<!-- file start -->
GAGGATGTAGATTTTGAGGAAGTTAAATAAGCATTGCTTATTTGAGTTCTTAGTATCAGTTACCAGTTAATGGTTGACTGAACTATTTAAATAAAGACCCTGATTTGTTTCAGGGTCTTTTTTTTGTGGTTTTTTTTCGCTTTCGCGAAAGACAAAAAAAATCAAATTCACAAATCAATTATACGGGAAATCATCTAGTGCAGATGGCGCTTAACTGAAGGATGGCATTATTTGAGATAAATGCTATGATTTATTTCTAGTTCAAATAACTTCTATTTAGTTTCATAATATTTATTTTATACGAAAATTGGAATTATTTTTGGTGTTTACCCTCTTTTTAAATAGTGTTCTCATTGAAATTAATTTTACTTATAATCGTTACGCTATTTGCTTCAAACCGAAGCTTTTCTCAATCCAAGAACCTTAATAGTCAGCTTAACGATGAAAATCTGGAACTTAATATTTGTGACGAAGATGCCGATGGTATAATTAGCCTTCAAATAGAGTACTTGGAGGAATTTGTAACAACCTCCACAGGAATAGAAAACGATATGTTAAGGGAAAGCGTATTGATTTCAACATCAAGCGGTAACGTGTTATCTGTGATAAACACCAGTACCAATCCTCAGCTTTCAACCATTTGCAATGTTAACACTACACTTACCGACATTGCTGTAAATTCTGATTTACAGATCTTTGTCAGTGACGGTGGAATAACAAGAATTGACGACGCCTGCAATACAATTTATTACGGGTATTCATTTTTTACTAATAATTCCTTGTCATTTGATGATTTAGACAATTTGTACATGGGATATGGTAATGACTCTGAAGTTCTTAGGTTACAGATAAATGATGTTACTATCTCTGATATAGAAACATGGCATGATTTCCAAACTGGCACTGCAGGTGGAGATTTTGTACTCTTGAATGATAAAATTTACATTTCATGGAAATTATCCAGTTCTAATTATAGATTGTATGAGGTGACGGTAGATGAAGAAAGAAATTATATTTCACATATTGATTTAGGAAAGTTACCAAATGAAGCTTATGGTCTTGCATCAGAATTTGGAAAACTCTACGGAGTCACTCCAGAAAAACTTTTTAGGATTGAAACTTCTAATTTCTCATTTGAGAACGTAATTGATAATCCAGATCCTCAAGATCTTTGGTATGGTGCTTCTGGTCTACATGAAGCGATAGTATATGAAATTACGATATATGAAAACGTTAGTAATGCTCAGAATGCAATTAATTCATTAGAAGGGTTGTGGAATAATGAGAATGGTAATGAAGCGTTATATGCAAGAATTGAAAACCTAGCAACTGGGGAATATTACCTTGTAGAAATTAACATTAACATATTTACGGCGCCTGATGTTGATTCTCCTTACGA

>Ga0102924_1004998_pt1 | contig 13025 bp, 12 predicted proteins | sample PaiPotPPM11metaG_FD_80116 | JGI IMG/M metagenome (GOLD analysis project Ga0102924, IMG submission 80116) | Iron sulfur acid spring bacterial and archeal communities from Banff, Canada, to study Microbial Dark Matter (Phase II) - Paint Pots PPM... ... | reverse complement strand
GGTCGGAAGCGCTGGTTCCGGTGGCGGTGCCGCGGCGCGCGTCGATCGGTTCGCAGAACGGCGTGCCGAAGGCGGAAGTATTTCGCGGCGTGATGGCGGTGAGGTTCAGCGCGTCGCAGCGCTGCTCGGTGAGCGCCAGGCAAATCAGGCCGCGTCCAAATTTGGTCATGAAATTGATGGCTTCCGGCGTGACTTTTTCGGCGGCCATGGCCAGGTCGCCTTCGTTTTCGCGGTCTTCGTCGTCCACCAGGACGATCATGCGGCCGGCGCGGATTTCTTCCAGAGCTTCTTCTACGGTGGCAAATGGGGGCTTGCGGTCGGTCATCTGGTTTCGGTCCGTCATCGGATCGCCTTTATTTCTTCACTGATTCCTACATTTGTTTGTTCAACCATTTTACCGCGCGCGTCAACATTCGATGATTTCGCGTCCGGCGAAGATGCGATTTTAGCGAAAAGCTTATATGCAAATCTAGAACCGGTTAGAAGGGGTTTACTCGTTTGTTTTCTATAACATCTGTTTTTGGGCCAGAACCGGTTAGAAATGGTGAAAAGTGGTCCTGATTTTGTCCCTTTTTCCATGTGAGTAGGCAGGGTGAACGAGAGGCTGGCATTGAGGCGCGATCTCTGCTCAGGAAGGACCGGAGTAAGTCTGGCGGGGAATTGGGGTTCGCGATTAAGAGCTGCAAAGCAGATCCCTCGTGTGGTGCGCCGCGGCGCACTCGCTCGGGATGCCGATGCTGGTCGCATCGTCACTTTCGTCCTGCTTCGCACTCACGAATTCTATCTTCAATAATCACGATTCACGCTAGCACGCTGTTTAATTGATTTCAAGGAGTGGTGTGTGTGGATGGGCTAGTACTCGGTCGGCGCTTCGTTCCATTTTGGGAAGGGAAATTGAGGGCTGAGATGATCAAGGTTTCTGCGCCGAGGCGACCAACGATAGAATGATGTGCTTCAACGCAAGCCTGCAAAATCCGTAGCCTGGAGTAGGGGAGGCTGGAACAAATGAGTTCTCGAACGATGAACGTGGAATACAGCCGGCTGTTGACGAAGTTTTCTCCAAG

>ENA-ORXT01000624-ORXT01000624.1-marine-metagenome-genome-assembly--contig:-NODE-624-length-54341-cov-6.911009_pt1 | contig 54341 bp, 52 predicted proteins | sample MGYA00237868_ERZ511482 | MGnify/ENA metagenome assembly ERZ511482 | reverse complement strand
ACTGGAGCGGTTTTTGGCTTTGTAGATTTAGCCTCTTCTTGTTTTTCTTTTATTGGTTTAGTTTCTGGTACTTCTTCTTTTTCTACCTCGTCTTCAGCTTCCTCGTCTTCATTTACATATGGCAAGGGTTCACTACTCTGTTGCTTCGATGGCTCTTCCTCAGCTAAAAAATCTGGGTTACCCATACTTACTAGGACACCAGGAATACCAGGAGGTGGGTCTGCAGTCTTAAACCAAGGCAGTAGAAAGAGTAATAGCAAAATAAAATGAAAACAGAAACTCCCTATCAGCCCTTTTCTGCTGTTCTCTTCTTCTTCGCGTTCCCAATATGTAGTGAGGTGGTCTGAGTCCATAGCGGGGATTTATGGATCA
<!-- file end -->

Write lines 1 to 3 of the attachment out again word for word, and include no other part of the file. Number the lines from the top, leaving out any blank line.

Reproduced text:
GAGGATGTAGATTTTGAGGAAGTTAAATAAGCATTGCTTATTTGAGTTCTTAGTATCAGTTACCAGTTAATGGTTGACTGAACTATTTAAATAAAGACCCTGATTTGTTTCAGGGTCTTTTTTTTGTGGTTTTTTTTCGCTTTCGCGAAAGACAAAAAAAATCAAATTCACAAATCAATTATACGGGAAATCATCTAGTGCAGATGGCGCTTAACTGAAGGATGGCATTATTTGAGATAAATGCTATGATTTATTTCTAGTTCAAATAACTTCTATTTAGTTTCATAATATTTATTTTATACGAAAATTGGAATTATTTTTGGTGTTTACCCTCTTTTTAAATAGTGTTCTCATTGAAATTAATTTTACTTATAATCGTTACGCTATTTGCTTCAAACCGAAGCTTTTCTCAATCCAAGAACCTTAATAGTCAGCTTAACGATGAAAATCTGGAACTTAATATTTGTGACGAAGATGCCGATGGTATAATTAGCCTTCAAATAGAGTACTTGGAGGAATTTGTAACAACCTCCACAGGAATAGAAAACGATATGTTAAGGGAAAGCGTATTGATTTCAACATCAAGCGGTAACGTGTTATCTGTGATAAACACCAGTACCAATCCTCAGCTTTCAACCATTTGCAATGTTAACACTACACTTACCGACATTGCTGTAAATTCTGATTTACAGATCTTTGTCAGTGACGGTGGAATAACAAGAATTGACGACGCCTGCAATACAATTTATTACGGGTATTCATTTTTTACTAATAATTCCTTGTCATTTGATGATTTAGACAATTTGTACATGGGATATGGTAATGACTCTGAAGTTCTTAGGTTACAGATAAATGATGTTACTATCTCTGATATAGAAACATGGCATGATTTCCAAACTGGCACTGCAGGTGGAGATTTTGTACTCTTGAATGATAAAATTTACATTTCATGGAAATTATCCAGTTCTAATTATAGATTGTATGAGGTGACGGTAGATGAAGAAAGAAATTATATTTCACATATTGATTTAGGAAAGTTACCAAATGAAGCTTATGGTCTTGCATCAGAATTTGGAAAACTCTACGGAGTCACTCCAGAAAAACTTTTTAGGATTGAAACTTCTAATTTCTCATTTGAGAACGTAATTGATAATCCAGATCCTCAAGATCTTTGGTATGGTGCTTCTGGTCTACATGAAGCGATAGTATATGAAATTACGATATATGAAAACGTTAGTAATGCTCAGAATGCAATTAATTCATTAGAAGGGTTGTGGAATAATGAGAATGGTAATGAAGCGTTATATGCAAGAATTGAAAACCTAGCAACTGGGGAATATTACCTTGTAGAAATTAACATTAACATATTTACGGCGCCTGATGTTGATTCTCCTTACGA

>Ga0102924_1004998_pt1 | contig 13025 bp, 12 predicted proteins | sample PaiPotPPM11metaG_FD_80116 | JGI IMG/M metagenome (GOLD analysis project Ga0102924, IMG submission 80116) | Iron sulfur acid spring bacterial and archeal communities from Banff, Canada, to study Microbial Dark Matter (Phase II) - Paint Pots PPM... ... | reverse complement strand
GGTCGGAAGCGCTGGTTCCGGTGGCGGTGCCGCGGCGCGCGTCGATCGGTTCGCAGAACGGCGTGCCGAAGGCGGAAGTATTTCGCGGCGTGATGGCGGTGAGGTTCAGCGCGTCGCAGCGCTGCTCGGTGAGCGCCAGGCAAATCAGGCCGCGTCCAAATTTGGTCATGAAATTGATGGCTTCCGGCGTGACTTTTTCGGCGGCCATGGCCAGGTCGCCTTCGTTTTCGCGGTCTTCGTCGTCCACCAGGACGATCATGCGGCCGGCGCGGATTTCTTCCAGAGCTTCTTCTACGGTGGCAAATGGGGGCTTGCGGTCGGTCATCTGGTTTCGGTCCGTCATCGGATCGCCTTTATTTCTTCACTGATTCCTACATTTGTTTGTTCAACCATTTTACCGCGCGCGTCAACATTCGATGATTTCGCGTCCGGCGAAGATGCGATTTTAGCGAAAAGCTTATATGCAAATCTAGAACCGGTTAGAAGGGGTTTACTCGTTTGTTTTCTATAACATCTGTTTTTGGGCCAGAACCGGTTAGAAATGGTGAAAAGTGGTCCTGATTTTGTCCCTTTTTCCATGTGAGTAGGCAGGGTGAACGAGAGGCTGGCATTGAGGCGCGATCTCTGCTCAGGAAGGACCGGAGTAAGTCTGGCGGGGAATTGGGGTTCGCGATTAAGAGCTGCAAAGCAGATCCCTCGTGTGGTGCGCCGCGGCGCACTCGCTCGGGATGCCGATGCTGGTCGCATCGTCACTTTCGTCCTGCTTCGCACTCACGAATTCTATCTTCAATAATCACGATTCACGCTAGCACGCTGTTTAATTGATTTCAAGGAGTGGTGTGTGTGGATGGGCTAGTACTCGGTCGGCGCTTCGTTCCATTTTGGGAAGGGAAATTGAGGGCTGAGATGATCAAGGTTTCTGCGCCGAGGCGACCAACGATAGAATGATGTGCTTCAACGCAAGCCTGCAAAATCCGTAGCCTGGAGTAGGGGAGGCTGGAACAAATGAGTTCTCGAACGATGAACGTGGAATACAGCCGGCTGTTGACGAAGTTTTCTCCAAG